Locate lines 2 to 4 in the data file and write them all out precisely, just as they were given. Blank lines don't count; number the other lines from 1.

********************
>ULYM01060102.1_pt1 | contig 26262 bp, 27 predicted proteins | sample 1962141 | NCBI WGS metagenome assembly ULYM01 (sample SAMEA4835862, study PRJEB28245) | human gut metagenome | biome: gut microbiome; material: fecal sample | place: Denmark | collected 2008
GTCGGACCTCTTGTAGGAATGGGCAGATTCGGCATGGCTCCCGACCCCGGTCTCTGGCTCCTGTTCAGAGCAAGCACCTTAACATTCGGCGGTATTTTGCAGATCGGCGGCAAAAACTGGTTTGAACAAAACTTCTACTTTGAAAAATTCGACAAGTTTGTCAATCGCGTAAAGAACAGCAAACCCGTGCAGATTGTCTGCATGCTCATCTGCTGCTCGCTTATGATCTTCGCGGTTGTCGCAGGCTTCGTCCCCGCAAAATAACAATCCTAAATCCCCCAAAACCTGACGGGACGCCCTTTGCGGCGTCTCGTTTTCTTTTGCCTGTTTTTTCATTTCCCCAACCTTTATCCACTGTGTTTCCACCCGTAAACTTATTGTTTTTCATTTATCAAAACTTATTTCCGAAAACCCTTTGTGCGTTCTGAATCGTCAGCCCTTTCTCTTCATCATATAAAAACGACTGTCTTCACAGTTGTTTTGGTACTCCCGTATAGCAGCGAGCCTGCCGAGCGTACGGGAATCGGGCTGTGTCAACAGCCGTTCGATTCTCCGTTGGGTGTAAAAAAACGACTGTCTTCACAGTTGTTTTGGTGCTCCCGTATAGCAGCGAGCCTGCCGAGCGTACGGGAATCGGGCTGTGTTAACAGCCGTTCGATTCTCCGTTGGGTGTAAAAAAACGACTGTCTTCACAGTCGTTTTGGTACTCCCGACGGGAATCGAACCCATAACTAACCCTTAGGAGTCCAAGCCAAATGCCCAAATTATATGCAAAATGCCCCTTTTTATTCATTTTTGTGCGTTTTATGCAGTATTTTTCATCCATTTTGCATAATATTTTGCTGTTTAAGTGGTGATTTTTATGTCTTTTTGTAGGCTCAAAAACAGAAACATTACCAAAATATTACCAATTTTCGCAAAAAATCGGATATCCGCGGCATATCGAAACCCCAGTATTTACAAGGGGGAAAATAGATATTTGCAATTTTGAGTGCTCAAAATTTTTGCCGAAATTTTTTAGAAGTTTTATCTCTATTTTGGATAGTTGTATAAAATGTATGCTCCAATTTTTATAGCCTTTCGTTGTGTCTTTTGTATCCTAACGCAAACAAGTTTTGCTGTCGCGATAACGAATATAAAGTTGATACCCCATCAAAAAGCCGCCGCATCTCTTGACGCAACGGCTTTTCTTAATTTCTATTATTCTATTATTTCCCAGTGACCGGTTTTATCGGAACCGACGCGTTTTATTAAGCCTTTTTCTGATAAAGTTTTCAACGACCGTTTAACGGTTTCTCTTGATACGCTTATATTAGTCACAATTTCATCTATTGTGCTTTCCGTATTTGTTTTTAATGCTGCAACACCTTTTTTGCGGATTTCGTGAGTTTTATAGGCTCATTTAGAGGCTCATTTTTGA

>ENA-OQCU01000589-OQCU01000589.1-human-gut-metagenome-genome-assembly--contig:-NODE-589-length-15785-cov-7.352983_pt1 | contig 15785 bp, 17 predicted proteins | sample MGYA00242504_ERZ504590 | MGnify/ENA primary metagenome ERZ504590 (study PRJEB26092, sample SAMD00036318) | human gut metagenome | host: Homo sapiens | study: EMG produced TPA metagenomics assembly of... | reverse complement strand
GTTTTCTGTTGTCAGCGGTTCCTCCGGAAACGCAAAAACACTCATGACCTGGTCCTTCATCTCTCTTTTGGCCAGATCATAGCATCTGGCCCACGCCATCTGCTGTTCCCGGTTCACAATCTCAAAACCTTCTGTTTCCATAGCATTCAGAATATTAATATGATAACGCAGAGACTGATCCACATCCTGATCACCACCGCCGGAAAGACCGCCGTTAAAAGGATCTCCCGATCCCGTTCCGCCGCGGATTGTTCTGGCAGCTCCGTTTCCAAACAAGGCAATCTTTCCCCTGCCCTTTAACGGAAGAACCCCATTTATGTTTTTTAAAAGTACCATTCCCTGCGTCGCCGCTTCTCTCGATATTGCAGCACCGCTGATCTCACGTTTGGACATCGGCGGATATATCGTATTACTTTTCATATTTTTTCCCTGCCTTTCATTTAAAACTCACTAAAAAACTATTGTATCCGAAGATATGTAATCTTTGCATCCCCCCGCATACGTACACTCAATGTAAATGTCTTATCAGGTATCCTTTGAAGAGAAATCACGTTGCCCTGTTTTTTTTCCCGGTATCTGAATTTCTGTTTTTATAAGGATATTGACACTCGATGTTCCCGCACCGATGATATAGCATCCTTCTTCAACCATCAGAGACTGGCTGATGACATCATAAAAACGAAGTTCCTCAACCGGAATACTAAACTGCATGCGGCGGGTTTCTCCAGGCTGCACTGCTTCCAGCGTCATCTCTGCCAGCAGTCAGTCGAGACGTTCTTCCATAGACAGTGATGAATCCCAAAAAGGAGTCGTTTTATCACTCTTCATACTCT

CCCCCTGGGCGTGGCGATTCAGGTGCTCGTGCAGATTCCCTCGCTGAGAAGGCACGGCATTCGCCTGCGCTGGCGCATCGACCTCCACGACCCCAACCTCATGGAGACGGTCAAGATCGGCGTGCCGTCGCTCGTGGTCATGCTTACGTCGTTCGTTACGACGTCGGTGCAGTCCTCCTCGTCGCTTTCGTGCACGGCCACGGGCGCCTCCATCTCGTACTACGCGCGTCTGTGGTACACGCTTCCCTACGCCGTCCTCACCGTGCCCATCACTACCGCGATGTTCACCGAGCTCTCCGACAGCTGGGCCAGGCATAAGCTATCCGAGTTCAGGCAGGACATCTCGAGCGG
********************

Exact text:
GTCGGACCTCTTGTAGGAATGGGCAGATTCGGCATGGCTCCCGACCCCGGTCTCTGGCTCCTGTTCAGAGCAAGCACCTTAACATTCGGCGGTATTTTGCAGATCGGCGGCAAAAACTGGTTTGAACAAAACTTCTACTTTGAAAAATTCGACAAGTTTGTCAATCGCGTAAAGAACAGCAAACCCGTGCAGATTGTCTGCATGCTCATCTGCTGCTCGCTTATGATCTTCGCGGTTGTCGCAGGCTTCGTCCCCGCAAAATAACAATCCTAAATCCCCCAAAACCTGACGGGACGCCCTTTGCGGCGTCTCGTTTTCTTTTGCCTGTTTTTTCATTTCCCCAACCTTTATCCACTGTGTTTCCACCCGTAAACTTATTGTTTTTCATTTATCAAAACTTATTTCCGAAAACCCTTTGTGCGTTCTGAATCGTCAGCCCTTTCTCTTCATCATATAAAAACGACTGTCTTCACAGTTGTTTTGGTACTCCCGTATAGCAGCGAGCCTGCCGAGCGTACGGGAATCGGGCTGTGTCAACAGCCGTTCGATTCTCCGTTGGGTGTAAAAAAACGACTGTCTTCACAGTTGTTTTGGTGCTCCCGTATAGCAGCGAGCCTGCCGAGCGTACGGGAATCGGGCTGTGTTAACAGCCGTTCGATTCTCCGTTGGGTGTAAAAAAACGACTGTCTTCACAGTCGTTTTGGTACTCCCGACGGGAATCGAACCCATAACTAACCCTTAGGAGTCCAAGCCAAATGCCCAAATTATATGCAAAATGCCCCTTTTTATTCATTTTTGTGCGTTTTATGCAGTATTTTTCATCCATTTTGCATAATATTTTGCTGTTTAAGTGGTGATTTTTATGTCTTTTTGTAGGCTCAAAAACAGAAACATTACCAAAATATTACCAATTTTCGCAAAAAATCGGATATCCGCGGCATATCGAAACCCCAGTATTTACAAGGGGGAAAATAGATATTTGCAATTTTGAGTGCTCAAAATTTTTGCCGAAATTTTTTAGAAGTTTTATCTCTATTTTGGATAGTTGTATAAAATGTATGCTCCAATTTTTATAGCCTTTCGTTGTGTCTTTTGTATCCTAACGCAAACAAGTTTTGCTGTCGCGATAACGAATATAAAGTTGATACCCCATCAAAAAGCCGCCGCATCTCTTGACGCAACGGCTTTTCTTAATTTCTATTATTCTATTATTTCCCAGTGACCGGTTTTATCGGAACCGACGCGTTTTATTAAGCCTTTTTCTGATAAAGTTTTCAACGACCGTTTAACGGTTTCTCTTGATACGCTTATATTAGTCACAATTTCATCTATTGTGCTTTCCGTATTTGTTTTTAATGCTGCAACACCTTTTTTGCGGATTTCGTGAGTTTTATAGGCTCATTTAGAGGCTCATTTTTGA

>ENA-OQCU01000589-OQCU01000589.1-human-gut-metagenome-genome-assembly--contig:-NODE-589-length-15785-cov-7.352983_pt1 | contig 15785 bp, 17 predicted proteins | sample MGYA00242504_ERZ504590 | MGnify/ENA primary metagenome ERZ504590 (study PRJEB26092, sample SAMD00036318) | human gut metagenome | host: Homo sapiens | study: EMG produced TPA metagenomics assembly of... | reverse complement strand
GTTTTCTGTTGTCAGCGGTTCCTCCGGAAACGCAAAAACACTCATGACCTGGTCCTTCATCTCTCTTTTGGCCAGATCATAGCATCTGGCCCACGCCATCTGCTGTTCCCGGTTCACAATCTCAAAACCTTCTGTTTCCATAGCATTCAGAATATTAATATGATAACGCAGAGACTGATCCACATCCTGATCACCACCGCCGGAAAGACCGCCGTTAAAAGGATCTCCCGATCCCGTTCCGCCGCGGATTGTTCTGGCAGCTCCGTTTCCAAACAAGGCAATCTTTCCCCTGCCCTTTAACGGAAGAACCCCATTTATGTTTTTTAAAAGTACCATTCCCTGCGTCGCCGCTTCTCTCGATATTGCAGCACCGCTGATCTCACGTTTGGACATCGGCGGATATATCGTATTACTTTTCATATTTTTTCCCTGCCTTTCATTTAAAACTCACTAAAAAACTATTGTATCCGAAGATATGTAATCTTTGCATCCCCCCGCATACGTACACTCAATGTAAATGTCTTATCAGGTATCCTTTGAAGAGAAATCACGTTGCCCTGTTTTTTTTCCCGGTATCTGAATTTCTGTTTTTATAAGGATATTGACACTCGATGTTCCCGCACCGATGATATAGCATCCTTCTTCAACCATCAGAGACTGGCTGATGACATCATAAAAACGAAGTTCCTCAACCGGAATACTAAACTGCATGCGGCGGGTTTCTCCAGGCTGCACTGCTTCCAGCGTCATCTCTGCCAGCAGTCAGTCGAGACGTTCTTCCATAGACAGTGATGAATCCCAAAAAGGAGTCGTTTTATCACTCTTCATACTCT